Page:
A February 2013 release of ICE detainees with criminal records notes that DHS disclosed that as part of a larger release, it freed 622 detainees with criminal records (including 32 with multiple felony convictions). Upon realizing the offenses DHS apprehended 24 of the 32 detainees with felony convictions. However, eight remain unaccounted for.
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SENATORS McCAIN AND LEVIN: NEW INFORMATION REGARDING ICE DETAINEE RELEASE
Washington, D.C. – U.S. Senators John McCain (R-Ariz.) and Carl Levin (D-Mich.), Ranking Member and Chairman of the U.S. Senate Permanent Subcommittee on Investigations, today released the following new information about the February 2013 release of ICE detainees with criminal records:
In February 2013, in a misguided effort to comply with anticipated budget cuts due in part to sequestration, without explanation or warning, U.S. Immigration and Customs Enforcement (ICE) officials released from custody 2,226 detainees into communities across the country. In response to requests for information by the Senate Permanent Subcommittee on Investigations (PSI), the Department of Homeland Security (DHS), after a three month delay and under threat of a possible subpoena, finally disclosed details about those releases. DHS disclosed that, as part of the larger release, it freed 622 detainees with criminal records, including 32 with multiple felony convictions.
Among the 32 detainees, for example, ICE’s Phoenix District Office released a detainee who had a felony second degree robbery prior conviction and countless convictions for prostitution and solicitation for lewd conduct. The Phoenix office releases also included an individual who had been convicted of an extreme case of driving under the influence (DUI) and harassment, as well as having caused criminal damage to property, as well as a detainee who had prior convictions for carrying a loaded firearm, DUI with a controlled substance, felony possession of drugs, second degree burglary, vandalism, and trespassing. The San Francisco Field Office released someone with a prior felony conviction to manufacture fake identifications as well as a man with two DUIs and two stalking convictions, the last one as recent as 2012. The Houston office deemed a person convicted of felony possession of marijuana of up to 2,000 pounds acceptable for release.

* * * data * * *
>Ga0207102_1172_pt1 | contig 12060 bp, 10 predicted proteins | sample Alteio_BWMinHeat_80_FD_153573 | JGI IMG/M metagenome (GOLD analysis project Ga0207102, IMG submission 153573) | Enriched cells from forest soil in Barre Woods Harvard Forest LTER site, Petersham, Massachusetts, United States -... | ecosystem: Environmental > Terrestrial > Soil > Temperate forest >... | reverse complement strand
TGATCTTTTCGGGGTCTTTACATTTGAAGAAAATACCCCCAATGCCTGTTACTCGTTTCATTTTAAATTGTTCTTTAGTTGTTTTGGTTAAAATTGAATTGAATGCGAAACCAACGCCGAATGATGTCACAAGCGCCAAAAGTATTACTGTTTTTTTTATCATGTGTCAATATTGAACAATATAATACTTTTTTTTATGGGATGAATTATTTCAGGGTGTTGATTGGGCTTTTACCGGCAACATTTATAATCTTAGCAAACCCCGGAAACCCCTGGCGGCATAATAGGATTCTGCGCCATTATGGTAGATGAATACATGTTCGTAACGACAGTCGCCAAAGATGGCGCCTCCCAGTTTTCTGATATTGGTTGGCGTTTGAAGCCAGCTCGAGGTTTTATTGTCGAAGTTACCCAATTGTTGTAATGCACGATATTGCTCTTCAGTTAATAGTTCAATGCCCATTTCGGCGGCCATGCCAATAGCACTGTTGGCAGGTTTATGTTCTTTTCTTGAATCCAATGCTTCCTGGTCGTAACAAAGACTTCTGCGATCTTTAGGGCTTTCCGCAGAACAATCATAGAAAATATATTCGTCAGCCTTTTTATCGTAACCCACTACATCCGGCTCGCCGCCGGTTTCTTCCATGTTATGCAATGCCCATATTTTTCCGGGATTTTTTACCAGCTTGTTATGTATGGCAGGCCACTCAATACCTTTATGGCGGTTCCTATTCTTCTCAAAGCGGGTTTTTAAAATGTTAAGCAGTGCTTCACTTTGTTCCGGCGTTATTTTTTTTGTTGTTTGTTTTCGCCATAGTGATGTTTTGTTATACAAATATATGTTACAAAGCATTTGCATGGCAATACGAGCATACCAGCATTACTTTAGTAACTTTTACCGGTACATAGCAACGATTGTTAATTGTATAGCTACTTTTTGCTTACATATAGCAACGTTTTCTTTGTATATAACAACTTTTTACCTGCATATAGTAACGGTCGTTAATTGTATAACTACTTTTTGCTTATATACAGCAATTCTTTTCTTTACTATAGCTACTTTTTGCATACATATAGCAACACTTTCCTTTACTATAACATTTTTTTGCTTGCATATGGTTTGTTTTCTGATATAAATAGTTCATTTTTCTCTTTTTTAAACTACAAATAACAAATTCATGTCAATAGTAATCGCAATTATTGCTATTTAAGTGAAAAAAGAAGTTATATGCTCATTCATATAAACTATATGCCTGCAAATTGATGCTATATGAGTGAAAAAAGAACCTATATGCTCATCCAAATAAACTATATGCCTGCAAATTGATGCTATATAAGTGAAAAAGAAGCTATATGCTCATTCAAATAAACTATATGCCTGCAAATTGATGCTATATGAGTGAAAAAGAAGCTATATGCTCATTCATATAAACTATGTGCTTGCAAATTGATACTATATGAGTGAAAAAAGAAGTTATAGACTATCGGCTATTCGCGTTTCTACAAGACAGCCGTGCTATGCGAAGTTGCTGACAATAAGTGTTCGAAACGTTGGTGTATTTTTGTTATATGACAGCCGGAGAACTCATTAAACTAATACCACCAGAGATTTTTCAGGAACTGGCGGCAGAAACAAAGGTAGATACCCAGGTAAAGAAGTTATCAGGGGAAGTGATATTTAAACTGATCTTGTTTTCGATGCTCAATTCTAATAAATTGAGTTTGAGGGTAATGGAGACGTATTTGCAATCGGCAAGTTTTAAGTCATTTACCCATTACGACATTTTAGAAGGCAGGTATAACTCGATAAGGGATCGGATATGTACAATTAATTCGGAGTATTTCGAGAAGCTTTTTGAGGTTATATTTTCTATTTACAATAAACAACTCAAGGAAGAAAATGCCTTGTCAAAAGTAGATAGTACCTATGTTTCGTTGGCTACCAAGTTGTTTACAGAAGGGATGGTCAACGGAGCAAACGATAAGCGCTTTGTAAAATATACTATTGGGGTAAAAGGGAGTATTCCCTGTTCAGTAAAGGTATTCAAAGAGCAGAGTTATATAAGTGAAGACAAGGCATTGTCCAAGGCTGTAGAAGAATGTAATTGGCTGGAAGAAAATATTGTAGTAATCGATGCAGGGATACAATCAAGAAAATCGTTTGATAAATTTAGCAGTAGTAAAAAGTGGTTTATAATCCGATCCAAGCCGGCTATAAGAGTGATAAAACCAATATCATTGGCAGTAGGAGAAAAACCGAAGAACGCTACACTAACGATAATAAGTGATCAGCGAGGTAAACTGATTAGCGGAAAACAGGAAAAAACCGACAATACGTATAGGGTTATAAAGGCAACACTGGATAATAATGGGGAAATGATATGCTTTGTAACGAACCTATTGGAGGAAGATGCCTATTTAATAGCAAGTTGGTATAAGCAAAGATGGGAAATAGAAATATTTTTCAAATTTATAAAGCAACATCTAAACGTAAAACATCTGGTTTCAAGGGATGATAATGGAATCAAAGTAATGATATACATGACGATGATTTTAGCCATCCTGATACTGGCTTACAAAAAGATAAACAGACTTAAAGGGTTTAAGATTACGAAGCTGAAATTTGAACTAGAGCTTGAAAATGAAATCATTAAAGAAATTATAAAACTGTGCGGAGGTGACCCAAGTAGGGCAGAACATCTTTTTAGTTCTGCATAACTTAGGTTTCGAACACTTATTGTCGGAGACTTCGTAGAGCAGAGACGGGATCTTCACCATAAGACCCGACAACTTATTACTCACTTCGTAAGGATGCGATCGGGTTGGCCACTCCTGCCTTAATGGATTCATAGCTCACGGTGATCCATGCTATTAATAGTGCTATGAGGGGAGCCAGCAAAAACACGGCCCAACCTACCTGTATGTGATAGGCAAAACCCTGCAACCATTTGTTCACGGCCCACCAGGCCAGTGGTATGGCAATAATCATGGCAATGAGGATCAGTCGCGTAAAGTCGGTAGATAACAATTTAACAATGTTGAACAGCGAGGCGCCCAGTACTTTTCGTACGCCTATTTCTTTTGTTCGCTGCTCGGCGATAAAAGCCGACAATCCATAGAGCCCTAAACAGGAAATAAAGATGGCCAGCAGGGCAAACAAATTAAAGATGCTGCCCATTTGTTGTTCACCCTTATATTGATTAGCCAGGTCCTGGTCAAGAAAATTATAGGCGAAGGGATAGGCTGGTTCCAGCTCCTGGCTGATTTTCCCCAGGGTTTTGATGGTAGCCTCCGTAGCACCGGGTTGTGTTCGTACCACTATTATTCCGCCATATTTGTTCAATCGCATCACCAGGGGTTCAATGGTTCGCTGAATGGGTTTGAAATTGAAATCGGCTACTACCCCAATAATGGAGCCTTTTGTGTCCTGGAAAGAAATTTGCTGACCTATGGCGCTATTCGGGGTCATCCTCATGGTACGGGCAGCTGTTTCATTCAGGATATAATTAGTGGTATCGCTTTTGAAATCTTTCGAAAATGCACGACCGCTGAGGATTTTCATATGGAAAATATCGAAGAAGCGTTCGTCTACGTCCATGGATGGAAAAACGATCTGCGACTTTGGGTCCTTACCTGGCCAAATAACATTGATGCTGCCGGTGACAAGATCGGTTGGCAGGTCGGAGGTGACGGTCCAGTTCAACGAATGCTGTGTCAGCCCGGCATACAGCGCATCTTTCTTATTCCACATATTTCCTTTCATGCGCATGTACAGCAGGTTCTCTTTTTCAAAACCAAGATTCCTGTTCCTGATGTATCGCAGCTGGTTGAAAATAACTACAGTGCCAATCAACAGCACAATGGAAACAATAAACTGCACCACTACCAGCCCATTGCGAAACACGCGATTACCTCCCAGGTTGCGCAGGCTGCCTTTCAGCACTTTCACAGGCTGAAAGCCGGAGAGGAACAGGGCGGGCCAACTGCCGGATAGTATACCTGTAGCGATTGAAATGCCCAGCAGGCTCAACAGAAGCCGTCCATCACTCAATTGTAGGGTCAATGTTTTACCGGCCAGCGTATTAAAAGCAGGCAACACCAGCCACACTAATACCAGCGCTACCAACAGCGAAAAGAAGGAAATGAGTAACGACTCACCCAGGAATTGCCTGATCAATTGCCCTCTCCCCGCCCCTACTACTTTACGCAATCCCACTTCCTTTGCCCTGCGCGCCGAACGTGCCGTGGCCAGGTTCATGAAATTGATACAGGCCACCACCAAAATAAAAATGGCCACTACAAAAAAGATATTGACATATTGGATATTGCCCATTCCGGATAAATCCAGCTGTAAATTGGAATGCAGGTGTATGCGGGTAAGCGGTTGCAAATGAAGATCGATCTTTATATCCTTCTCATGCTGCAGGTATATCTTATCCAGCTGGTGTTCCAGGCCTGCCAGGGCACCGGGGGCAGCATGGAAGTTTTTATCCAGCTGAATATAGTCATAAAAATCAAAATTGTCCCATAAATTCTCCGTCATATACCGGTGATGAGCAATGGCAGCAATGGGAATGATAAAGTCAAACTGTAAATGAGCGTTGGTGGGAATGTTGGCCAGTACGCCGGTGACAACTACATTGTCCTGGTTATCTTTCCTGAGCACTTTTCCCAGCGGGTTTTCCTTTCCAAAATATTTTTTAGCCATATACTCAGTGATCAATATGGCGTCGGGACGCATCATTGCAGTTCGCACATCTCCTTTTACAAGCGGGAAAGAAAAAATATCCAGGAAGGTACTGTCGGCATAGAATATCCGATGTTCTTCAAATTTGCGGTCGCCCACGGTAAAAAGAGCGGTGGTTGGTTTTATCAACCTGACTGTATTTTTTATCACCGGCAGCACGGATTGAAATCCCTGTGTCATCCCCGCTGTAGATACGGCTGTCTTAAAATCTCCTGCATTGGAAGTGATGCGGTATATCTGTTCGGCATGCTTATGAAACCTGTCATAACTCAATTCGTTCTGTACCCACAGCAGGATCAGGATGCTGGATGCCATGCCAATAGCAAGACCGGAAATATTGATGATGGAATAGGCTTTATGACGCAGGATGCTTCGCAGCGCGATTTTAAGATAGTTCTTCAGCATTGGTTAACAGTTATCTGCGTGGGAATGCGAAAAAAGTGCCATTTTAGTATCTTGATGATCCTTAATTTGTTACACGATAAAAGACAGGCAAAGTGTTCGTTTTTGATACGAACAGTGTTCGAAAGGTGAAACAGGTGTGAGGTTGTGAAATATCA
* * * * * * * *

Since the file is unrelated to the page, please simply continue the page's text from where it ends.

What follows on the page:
When DHS realized the seriousness of the offenses, it re-apprehended 24 of the 32 detainees with felony convictions who had been freed. DHS considered returning the remaining eight to physical custody, but took other actions instead, including using ankle bracelets to track their movements. DHS told the Subcommittee that local ICE officials at regional field offices had the discretion to choose which detainees to release. The Senators recommend that disciplinary action be considered for the ICE officials responsible for releasing detainees with multiple felony convictions into communities.
“ICE’s reprehensible actions put Arizona at risk by setting free into our communities hundreds of detainees who were guilty of criminal offenses, said Senator John McCain. “The ICE officials responsible for this must face disciplinary action and must take all actions necessary to ensure that this never happens again.”